I am seeking information on Johann M Bohn and Caroline Ernestine Muller Bohn, both born in Britenstein, Germany.

+1 vote
Johann M. Bohn & Caroline Ernestine (Muller) Bohn would be my Great Grandparents on my father's side.  My Grandmother, Wilhelmina Ernestina, is my Dad's mother.  I have a document showing that both Johann and Caroline were born in Britenstein, German, he August 15, 1819 and she, August 30, 1828.  I think the spelling should be Breitenstein, but I don't find it to be a town in Germany, but Switzerland?
in The Tree House by Theresa Creelman G2G Rookie (160 points)
edited by Theresa Creelman

2 Answers

+1 vote

First off, to establish who these people were in the North America:

Wilhelmine Ernestine was born abt. 1869 and died 1940, per her death record, which lists parents John Bohn and Caroline Miller (record for those with access to Ancestry). This family lived in Canada in the late 19th century; Wilhelmine is with those parents in the 1881 Canadian census in Renfrew North District, Ontario, which shows John to have been age 62 (i.e., born ca. 1819). John Michael Bohn died in Renfrew in 1892 at age 73 (again indicating birth ca. 1819), as shown by his death record, which lists his birthplace as Germany. His religion is listed as "Evangelical" (i.e., Protestant in German terms). He was already in Renfrew, Ont., in 1861, at which time he was listed as a Lutheran from Prussia. The transcription has him as single, but the actual record shows that he already had a wife Caroline and a son Francis, age 6, and daughter Augusta 4. All of this means that he was the Joh. Bohne who landed at New York from Hamburg in June 1860 with wife Caroline (age 32, thus born about 1828), son Franz (age 6), and infant daughter. And this in turn means he was the Joh. Bohne who left Hamburg in May 1860 and gave his place of origin as Breitenstein, Prussia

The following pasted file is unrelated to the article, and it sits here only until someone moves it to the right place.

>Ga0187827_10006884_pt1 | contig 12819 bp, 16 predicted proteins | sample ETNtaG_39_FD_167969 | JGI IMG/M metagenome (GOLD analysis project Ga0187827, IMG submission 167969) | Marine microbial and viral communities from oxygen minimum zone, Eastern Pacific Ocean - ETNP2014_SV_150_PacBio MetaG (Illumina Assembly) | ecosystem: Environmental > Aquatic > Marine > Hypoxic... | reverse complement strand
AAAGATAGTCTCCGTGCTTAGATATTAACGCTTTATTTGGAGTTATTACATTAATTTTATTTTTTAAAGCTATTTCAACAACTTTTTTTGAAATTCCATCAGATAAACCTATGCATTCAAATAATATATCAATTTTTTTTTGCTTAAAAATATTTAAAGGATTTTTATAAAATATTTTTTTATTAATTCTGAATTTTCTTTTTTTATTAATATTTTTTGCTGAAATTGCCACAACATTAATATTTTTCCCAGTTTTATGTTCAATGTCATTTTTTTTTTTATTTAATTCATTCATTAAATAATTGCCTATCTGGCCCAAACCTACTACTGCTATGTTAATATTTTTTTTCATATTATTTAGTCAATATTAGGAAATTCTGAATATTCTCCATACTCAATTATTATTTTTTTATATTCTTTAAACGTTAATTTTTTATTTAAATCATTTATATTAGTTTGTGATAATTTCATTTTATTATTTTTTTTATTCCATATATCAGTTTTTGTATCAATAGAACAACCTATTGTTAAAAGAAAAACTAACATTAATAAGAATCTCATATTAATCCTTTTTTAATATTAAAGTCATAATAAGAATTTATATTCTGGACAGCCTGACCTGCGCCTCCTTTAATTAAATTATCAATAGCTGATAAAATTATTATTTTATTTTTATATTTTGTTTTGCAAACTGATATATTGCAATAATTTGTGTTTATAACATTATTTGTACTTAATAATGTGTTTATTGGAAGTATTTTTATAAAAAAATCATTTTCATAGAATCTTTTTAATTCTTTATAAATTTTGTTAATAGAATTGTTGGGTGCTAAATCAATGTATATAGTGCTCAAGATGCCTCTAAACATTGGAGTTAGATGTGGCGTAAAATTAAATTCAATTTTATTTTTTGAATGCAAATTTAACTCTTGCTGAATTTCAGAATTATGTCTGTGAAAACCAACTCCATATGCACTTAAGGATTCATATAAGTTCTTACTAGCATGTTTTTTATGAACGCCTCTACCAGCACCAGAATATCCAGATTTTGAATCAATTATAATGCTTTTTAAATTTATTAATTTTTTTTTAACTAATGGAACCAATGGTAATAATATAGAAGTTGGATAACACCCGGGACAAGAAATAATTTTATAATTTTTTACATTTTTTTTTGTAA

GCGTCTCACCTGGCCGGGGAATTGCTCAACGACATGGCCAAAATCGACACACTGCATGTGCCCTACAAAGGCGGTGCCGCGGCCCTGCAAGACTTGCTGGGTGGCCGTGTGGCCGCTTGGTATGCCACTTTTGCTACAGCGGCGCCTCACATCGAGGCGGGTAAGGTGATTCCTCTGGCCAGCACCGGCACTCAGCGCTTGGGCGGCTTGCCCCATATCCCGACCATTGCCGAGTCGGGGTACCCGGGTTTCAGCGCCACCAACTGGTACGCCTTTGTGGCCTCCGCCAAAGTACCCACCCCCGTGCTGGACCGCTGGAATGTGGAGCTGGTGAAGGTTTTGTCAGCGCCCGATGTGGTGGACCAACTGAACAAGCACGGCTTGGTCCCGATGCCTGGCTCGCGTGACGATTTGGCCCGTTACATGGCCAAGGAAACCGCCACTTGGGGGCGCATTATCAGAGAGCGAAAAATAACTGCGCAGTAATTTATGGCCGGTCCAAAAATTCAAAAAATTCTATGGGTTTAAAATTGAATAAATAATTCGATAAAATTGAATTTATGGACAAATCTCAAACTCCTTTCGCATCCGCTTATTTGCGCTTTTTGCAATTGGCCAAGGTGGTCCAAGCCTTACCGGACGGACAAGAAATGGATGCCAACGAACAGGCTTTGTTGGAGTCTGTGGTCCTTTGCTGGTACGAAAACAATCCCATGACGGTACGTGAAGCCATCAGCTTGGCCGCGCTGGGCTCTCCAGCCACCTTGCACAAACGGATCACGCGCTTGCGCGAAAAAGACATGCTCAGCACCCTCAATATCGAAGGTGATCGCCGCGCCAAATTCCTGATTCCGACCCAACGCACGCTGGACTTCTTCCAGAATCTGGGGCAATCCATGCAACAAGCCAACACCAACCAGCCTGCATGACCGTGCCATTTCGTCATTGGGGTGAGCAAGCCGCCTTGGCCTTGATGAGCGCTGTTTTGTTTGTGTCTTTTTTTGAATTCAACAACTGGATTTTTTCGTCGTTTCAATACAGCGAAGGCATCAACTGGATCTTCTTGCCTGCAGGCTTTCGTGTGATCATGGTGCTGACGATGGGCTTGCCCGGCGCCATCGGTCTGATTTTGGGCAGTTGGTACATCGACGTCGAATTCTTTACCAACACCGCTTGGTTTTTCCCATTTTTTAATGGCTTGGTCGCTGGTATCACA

by Living Geschwind G2G6 Mach 8 (84.4k points)
+2 votes

It would be good if you had a bit more information about where in Germany your greatgrandparents were from. Here is a German Wikipedia-page about what is all named "Breitenstein". From castles to townships in Germany, Austria, Poland and Russia there is everything. 

by Jelena Eckstädt G2G Astronaut (1.1m points)
To follow up on this, since we know from the 1860 Hamburg shipping list that it was a Breitenstein that was in Prussia in 1860, it appears to me there are two viable candidates: Breitenstein (Overath) in what would then have been the Rhine Province, and Breitenstein (Südharz) in the Grafschaft Stolberg, which had been taken over by Prussia by 1836.
Unfortunately it appears neither of those two places have their Protestant church books in archion.de yet.
Don't forget that big parts of today's Poland were also Prussian in that time. All three Breitensteins that are written there as Polish were Prussian in 1860.
Yes, you are absolutely right - though the one that is now Uljanow in Oblast Kaliningrad was Kraupischken until it was renamed Breitenstein in 1938 by the Nazis (I have ancestors from that Kirchspiel).
And it looks like only Kraupischken has records in archion.de. I have tried searches in ancestry.com and familysearch.org, which have some Lutheran church books that are not at archion.de, but have had no luck there, either.

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